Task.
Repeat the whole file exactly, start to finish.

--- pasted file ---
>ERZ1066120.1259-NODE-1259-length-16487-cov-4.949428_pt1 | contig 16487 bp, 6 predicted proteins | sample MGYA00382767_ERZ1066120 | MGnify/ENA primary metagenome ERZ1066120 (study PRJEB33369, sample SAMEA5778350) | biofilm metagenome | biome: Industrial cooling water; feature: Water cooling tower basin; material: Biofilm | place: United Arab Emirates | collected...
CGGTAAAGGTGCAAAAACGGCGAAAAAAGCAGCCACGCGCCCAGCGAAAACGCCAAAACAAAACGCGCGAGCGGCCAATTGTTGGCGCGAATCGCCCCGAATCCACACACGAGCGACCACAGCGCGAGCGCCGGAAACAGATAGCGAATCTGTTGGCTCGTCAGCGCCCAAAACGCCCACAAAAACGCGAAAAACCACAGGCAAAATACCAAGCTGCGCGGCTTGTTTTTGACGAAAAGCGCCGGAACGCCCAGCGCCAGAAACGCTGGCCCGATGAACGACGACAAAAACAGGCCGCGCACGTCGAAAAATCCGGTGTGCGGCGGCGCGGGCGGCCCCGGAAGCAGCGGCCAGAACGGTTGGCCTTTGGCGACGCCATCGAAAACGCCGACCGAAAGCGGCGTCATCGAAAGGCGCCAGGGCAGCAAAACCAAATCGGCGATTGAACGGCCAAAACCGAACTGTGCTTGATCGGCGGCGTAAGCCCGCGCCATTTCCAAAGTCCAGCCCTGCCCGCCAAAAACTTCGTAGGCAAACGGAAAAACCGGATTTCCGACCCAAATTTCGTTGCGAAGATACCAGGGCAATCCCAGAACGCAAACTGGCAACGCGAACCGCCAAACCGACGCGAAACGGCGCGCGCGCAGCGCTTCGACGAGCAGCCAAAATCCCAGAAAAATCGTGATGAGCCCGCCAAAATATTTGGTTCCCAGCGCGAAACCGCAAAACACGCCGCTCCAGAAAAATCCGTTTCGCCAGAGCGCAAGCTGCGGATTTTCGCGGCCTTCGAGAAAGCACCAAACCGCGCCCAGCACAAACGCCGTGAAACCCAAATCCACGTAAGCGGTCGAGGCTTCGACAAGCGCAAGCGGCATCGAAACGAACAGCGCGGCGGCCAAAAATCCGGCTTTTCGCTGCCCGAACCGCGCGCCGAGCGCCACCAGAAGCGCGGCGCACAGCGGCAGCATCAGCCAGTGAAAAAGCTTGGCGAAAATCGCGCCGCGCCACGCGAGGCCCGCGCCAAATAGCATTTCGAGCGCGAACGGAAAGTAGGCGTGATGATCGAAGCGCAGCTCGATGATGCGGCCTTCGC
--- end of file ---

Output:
>ERZ1066120.1259-NODE-1259-length-16487-cov-4.949428_pt1 | contig 16487 bp, 6 predicted proteins | sample MGYA00382767_ERZ1066120 | MGnify/ENA primary metagenome ERZ1066120 (study PRJEB33369, sample SAMEA5778350) | biofilm metagenome | biome: Industrial cooling water; feature: Water cooling tower basin; material: Biofilm | place: United Arab Emirates | collected...
CGGTAAAGGTGCAAAAACGGCGAAAAAAGCAGCCACGCGCCCAGCGAAAACGCCAAAACAAAACGCGCGAGCGGCCAATTGTTGGCGCGAATCGCCCCGAATCCACACACGAGCGACCACAGCGCGAGCGCCGGAAACAGATAGCGAATCTGTTGGCTCGTCAGCGCCCAAAACGCCCACAAAAACGCGAAAAACCACAGGCAAAATACCAAGCTGCGCGGCTTGTTTTTGACGAAAAGCGCCGGAACGCCCAGCGCCAGAAACGCTGGCCCGATGAACGACGACAAAAACAGGCCGCGCACGTCGAAAAATCCGGTGTGCGGCGGCGCGGGCGGCCCCGGAAGCAGCGGCCAGAACGGTTGGCCTTTGGCGACGCCATCGAAAACGCCGACCGAAAGCGGCGTCATCGAAAGGCGCCAGGGCAGCAAAACCAAATCGGCGATTGAACGGCCAAAACCGAACTGTGCTTGATCGGCGGCGTAAGCCCGCGCCATTTCCAAAGTCCAGCCCTGCCCGCCAAAAACTTCGTAGGCAAACGGAAAAACCGGATTTCCGACCCAAATTTCGTTGCGAAGATACCAGGGCAATCCCAGAACGCAAACTGGCAACGCGAACCGCCAAACCGACGCGAAACGGCGCGCGCGCAGCGCTTCGACGAGCAGCCAAAATCCCAGAAAAATCGTGATGAGCCCGCCAAAATATTTGGTTCCCAGCGCGAAACCGCAAAACACGCCGCTCCAGAAAAATCCGTTTCGCCAGAGCGCAAGCTGCGGATTTTCGCGGCCTTCGAGAAAGCACCAAACCGCGCCCAGCACAAACGCCGTGAAACCCAAATCCACGTAAGCGGTCGAGGCTTCGACAAGCGCAAGCGGCATCGAAACGAACAGCGCGGCGGCCAAAAATCCGGCTTTTCGCTGCCCGAACCGCGCGCCGAGCGCCACCAGAAGCGCGGCGCACAGCGGCAGCATCAGCCAGTGAAAAAGCTTGGCGAAAATCGCGCCGCGCCACGCGAGGCCCGCGCCAAATAGCATTTCGAGCGCGAACGGAAAGTAGGCGTGATGATCGAAGCGCAGCTCGATGATGCGGCCTTCGC